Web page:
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Aspergillus oxylipin signaling and quorum sensing pathways depend on g protein-coupled receptors.

Affeldt KJ, Brodhagen M, Keller NP - Toxins (Basel) (2012)

Bottom Line: Here, we present evidence that oxylipins stimulate a burst in cAMP in A. nidulans, and that loss of an A. nidulans GPCR, gprD, prevents this cAMP accumulation.A. flavus undergoes an oxylipin-mediated developmental shift when grown at different densities, and this regulates spore, sclerotial and aflatoxin production.The finding of GPCRs that regulate production of survival structures (sclerotia), inoculum (spores) and aflatoxin holds promise for future development of anti-fungal therapeutics.

View Article: PubMed Central - PubMed

Affiliation: Department of Bacteriology and Department of Medical Microbiology and Immunology, 1550 Linden Drive, Madison, WI 53706, USA.

ABSTRACT
Oxylipins regulate Aspergillus development and mycotoxin production and are also involved in Aspergillus quorum sensing mechanisms. Despite extensive knowledge of how these oxylipins are synthesized and what processes they regulate, nothing is known about how these signals are detected and transmitted by the fungus. G protein-coupled receptors (GPCR) have been speculated to be involved as they are known oxylipin receptors in mammals, and many putative GPCRs have been identified in the Aspergilli. Here, we present evidence that oxylipins stimulate a burst in cAMP in A. nidulans, and that loss of an A. nidulans GPCR, gprD, prevents this cAMP accumulation. A. flavus undergoes an oxylipin-mediated developmental shift when grown at different densities, and this regulates spore, sclerotial and aflatoxin production. A. flavus encodes two putative GprD homologs, GprC and GprD, and we demonstrate here that they are required to transition to a high-density development state, as well as to respond to spent medium of a high-density culture. The finding of GPCRs that regulate production of survival structures (sclerotia), inoculum (spores) and aflatoxin holds promise for future development of anti-fungal therapeutics.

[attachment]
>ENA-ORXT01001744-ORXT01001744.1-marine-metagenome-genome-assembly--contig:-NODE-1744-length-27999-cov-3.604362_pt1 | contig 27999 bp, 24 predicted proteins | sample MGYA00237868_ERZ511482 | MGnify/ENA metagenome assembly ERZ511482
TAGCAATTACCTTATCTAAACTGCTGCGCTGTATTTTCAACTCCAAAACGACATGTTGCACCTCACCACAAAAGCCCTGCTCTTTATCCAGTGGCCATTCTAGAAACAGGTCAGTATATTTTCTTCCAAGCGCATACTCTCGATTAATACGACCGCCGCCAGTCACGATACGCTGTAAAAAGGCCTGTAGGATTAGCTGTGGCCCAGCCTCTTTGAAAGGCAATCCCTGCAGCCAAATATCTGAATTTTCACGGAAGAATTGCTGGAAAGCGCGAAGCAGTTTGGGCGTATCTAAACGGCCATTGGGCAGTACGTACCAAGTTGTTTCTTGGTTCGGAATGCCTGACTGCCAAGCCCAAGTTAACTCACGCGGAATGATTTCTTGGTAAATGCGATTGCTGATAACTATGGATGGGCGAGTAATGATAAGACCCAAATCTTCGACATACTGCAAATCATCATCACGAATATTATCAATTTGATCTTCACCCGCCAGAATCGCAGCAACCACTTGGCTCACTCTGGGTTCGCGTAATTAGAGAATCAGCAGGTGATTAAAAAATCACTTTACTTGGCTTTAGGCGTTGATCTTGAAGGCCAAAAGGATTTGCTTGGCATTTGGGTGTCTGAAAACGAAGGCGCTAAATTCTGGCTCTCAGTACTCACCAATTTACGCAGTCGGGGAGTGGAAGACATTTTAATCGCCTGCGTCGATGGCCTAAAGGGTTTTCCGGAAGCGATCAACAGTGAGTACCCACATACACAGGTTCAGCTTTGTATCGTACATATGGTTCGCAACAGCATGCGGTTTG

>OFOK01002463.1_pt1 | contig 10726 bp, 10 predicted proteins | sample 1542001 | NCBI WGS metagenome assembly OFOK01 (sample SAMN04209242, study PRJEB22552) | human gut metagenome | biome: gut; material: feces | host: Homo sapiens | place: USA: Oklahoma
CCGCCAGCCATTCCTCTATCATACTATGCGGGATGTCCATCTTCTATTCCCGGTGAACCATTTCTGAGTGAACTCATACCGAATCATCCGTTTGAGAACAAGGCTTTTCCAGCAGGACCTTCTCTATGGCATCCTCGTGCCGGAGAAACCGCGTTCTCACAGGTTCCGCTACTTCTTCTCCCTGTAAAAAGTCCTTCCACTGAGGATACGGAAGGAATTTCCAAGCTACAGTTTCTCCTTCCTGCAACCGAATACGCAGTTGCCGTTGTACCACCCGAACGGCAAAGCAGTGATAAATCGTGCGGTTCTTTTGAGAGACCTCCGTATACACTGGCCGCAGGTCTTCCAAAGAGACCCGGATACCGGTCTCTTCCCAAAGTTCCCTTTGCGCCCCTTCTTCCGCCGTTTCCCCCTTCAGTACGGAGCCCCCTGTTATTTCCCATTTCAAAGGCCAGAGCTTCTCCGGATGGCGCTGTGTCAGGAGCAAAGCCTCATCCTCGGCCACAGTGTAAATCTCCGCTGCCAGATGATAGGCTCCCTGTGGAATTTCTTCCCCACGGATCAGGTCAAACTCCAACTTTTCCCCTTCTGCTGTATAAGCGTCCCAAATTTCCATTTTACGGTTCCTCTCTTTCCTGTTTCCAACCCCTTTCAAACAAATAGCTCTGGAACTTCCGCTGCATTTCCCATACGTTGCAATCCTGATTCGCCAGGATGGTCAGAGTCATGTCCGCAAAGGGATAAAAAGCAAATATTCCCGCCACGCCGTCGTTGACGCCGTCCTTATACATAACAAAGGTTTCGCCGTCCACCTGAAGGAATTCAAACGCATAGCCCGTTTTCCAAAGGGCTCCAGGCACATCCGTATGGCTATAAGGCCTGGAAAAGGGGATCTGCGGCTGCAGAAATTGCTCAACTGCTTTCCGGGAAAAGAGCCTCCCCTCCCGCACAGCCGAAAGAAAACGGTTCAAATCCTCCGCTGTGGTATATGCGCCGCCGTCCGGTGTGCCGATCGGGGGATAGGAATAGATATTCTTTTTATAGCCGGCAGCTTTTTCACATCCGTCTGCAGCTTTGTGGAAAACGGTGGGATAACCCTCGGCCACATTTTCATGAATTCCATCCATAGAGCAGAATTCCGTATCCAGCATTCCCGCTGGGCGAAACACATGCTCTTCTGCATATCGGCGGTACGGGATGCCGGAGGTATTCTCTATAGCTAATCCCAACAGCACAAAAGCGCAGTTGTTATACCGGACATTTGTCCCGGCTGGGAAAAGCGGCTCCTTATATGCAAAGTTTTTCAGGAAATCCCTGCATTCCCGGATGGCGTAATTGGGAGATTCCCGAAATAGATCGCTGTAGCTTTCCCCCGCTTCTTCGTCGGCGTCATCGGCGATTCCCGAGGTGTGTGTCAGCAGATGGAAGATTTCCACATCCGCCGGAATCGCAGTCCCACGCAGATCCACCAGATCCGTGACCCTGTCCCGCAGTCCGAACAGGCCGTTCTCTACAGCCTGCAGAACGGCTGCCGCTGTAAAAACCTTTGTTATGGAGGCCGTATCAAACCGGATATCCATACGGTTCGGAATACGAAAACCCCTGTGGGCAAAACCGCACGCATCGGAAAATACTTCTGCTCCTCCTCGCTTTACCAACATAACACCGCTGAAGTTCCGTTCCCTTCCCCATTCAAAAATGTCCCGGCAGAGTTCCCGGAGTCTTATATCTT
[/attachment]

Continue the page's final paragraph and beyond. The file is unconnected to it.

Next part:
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(a) A. nidulans wild type and ∆gprA were treated with EtOH (control) or 10 μM oxylipin in EtOH, tissues were harvested, and cAMP concentrations were measured; (b) A. nidulans wild type and ∆gprD were treated with EtOH (control) or 10 μM oxylipin in EtOH, tissues were harvested, and cAMP concentrations were measured; (c) A. nidulans wild type and ∆gprG were treated with EtOH (control) or 10 μM oxylipin in EtOH, tissues were harvested, and cAMP concentrations were measured. Differences from the EtOH control in (a), (b), and (c) are denoted as follows: *p < 0.05; **p < 0.01, determined by one-tailed paired Student’s T-tests.
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toxins-04-00695-f002: (a) A. nidulans wild type and ∆gprA were treated with EtOH (control) or 10 μM oxylipin in EtOH, tissues were harvested, and cAMP concentrations were measured; (b) A. nidulans wild type and ∆gprD were treated with EtOH (control) or 10 μM oxylipin in EtOH, tissues were harvested, and cAMP concentrations were measured; (c) A. nidulans wild type and ∆gprG were treated with EtOH (control) or 10 μM oxylipin in EtOH, tissues were harvested, and cAMP concentrations were measured. Differences from the EtOH control in (a), (b), and (c) are denoted as follows: *p < 0.05; **p < 0.01, determined by one-tailed paired Student’s T-tests.

Mentions: To better assess the possibility that GprA or GprD might be involved in oxylipin perception, A. nidulans ∆gprA and ∆gprD strains, as well as ∆gprG, a randomly chosen GPCR deletion mutant exhibiting the wild type conidiation response to linoleic acid, were then assessed for their cAMP response to four pure oxylipins: 13(S)-HpODE, 9(S)-HpODE, 13(S)-HODE and 9(S)-HODE. As shown in Figure 2, both ∆gprA and ∆gprG produced significantly more cAMP when exposed to each of the four oxylipins than when treated with an equivalent volume of EtOH (all p < 0.05). In contrast, the ∆gprD mutant did not respond to any of the four oxylipins with an increase in cAMP concentrations over that of the EtOH control (all p > 0.1).